Background: This background had its challenges. I decided to center each area of the yellow and orange backgrounds because there was the black bar between them.  The orange background was the negative stitches of the yellow background, so I wanted the horizontal lines to match up but the vertical lines did not necessarily have to be continuous. The black divider between them would soften this difference. BUT I thought maybe the Black crosses could look off if they weren’t at least somewhat the same. So if you look at the W-I picture you will see a 1 by the third from left black divider; it is the only one that mostly goes from top to bottom.  I stitched that one first so the others I could sort of match up to this one when other stitching interrupted the line and the crosses would not be more than a thread off to the eye. I don’t think anyone would have ever noticed but me but I guess that is the …”it might be looked at by a needlework judge”. She will spot the off-ness anyway but at least I tried. And you know what a friend of mine says….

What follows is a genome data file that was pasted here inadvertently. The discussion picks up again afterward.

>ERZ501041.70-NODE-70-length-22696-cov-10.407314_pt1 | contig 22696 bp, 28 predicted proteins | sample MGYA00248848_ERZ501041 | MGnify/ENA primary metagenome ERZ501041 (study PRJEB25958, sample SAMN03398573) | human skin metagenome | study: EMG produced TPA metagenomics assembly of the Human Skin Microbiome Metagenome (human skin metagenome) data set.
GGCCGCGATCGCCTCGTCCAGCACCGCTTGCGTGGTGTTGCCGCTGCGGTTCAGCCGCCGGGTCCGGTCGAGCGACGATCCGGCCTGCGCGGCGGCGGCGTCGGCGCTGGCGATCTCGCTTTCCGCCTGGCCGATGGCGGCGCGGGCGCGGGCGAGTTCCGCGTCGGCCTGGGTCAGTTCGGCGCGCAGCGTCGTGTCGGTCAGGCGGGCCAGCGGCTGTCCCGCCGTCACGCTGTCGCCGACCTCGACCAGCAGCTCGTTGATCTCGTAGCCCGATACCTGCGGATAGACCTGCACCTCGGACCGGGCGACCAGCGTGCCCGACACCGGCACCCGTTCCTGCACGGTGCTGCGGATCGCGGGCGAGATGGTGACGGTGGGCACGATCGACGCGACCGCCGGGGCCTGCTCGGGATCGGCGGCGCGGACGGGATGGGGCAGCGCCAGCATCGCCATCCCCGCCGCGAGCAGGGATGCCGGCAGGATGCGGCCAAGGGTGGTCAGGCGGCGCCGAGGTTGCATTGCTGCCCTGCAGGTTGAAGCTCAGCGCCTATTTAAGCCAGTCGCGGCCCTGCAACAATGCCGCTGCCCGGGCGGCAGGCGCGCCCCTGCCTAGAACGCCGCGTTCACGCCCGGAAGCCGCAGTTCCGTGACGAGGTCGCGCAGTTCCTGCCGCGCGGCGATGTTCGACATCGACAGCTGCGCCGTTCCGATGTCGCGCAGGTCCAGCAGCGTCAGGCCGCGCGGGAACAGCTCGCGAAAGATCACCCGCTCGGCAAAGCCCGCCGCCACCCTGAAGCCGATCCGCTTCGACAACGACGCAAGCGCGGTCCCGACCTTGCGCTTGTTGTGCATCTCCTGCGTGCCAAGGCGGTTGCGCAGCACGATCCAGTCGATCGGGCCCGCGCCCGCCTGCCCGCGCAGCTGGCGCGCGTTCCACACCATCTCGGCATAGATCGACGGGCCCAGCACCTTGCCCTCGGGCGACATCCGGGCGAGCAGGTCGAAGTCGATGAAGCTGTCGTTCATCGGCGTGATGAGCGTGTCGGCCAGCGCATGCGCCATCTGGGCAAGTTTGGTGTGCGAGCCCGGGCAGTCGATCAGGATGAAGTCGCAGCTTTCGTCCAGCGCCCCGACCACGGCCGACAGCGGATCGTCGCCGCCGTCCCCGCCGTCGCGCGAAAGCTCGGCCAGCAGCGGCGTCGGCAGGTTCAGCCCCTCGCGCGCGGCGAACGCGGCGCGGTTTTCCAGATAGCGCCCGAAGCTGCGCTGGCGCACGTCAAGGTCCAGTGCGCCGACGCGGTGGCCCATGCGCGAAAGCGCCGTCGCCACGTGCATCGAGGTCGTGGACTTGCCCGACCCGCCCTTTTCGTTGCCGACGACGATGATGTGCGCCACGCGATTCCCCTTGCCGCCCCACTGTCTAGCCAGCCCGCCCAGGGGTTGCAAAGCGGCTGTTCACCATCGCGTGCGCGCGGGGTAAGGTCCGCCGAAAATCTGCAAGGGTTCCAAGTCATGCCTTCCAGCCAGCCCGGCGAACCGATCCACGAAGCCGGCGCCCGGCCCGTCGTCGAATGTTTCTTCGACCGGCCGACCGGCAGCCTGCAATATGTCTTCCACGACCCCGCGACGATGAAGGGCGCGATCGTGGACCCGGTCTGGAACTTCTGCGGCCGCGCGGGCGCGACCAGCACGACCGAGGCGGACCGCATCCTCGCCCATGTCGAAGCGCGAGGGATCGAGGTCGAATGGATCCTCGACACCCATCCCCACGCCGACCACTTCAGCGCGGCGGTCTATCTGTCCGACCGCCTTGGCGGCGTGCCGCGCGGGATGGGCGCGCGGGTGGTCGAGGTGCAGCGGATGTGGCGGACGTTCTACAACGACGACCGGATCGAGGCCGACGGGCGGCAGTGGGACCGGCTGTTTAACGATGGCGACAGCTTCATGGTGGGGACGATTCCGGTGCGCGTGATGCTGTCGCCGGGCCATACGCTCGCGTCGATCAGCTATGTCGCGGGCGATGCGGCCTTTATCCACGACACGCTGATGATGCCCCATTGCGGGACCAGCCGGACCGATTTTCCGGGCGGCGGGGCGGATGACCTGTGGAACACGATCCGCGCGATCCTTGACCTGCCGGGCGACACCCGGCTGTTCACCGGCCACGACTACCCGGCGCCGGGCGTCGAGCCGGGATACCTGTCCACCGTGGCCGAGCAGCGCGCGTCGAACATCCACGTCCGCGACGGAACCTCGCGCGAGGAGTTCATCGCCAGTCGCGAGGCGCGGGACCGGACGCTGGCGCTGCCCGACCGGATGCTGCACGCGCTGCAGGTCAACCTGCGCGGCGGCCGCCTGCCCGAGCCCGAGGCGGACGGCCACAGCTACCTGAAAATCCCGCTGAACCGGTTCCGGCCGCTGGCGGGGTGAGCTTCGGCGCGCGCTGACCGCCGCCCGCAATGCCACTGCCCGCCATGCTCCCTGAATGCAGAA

“If you are close enough to my needlepoint to see the mistake, you may be too close.”

Background stitching:  I started in the middle of each section and worked toward the side that would give me a full, top to bottom row. Mostly every letter allowed at least one darning stitch to go from bottom to top and this kept the pattern in line. Also once the vertical line from top to bottom in the first section was established; it also started the horizontal lines across the top and bottom. And once the horizontal and vertical line was established in the yellow areas all the oval places in the picture will be the same stitch in each area. The same is true for the rectangle in the orange areas too. This will help keep the background from going askew before I am finished. Stitching the background around this letter was relatively simple as I either had the Nobuko stitches to turn around or areas that were to be padded, each letter was different.

Letter W: The solid white lines show the areas where when not turning a row in the Nobuko of the letter I could do a small turn around stitch or tacking stitch. I tried not to end threads in these areas unless I was sure there was going to be padding. The area by the cat’s tail (upper left) was an area where I first used a traveling stitch, but the other areas by the moon, fence and pumpkin were either padded or I could do a tacking stitch that would be stitched over later.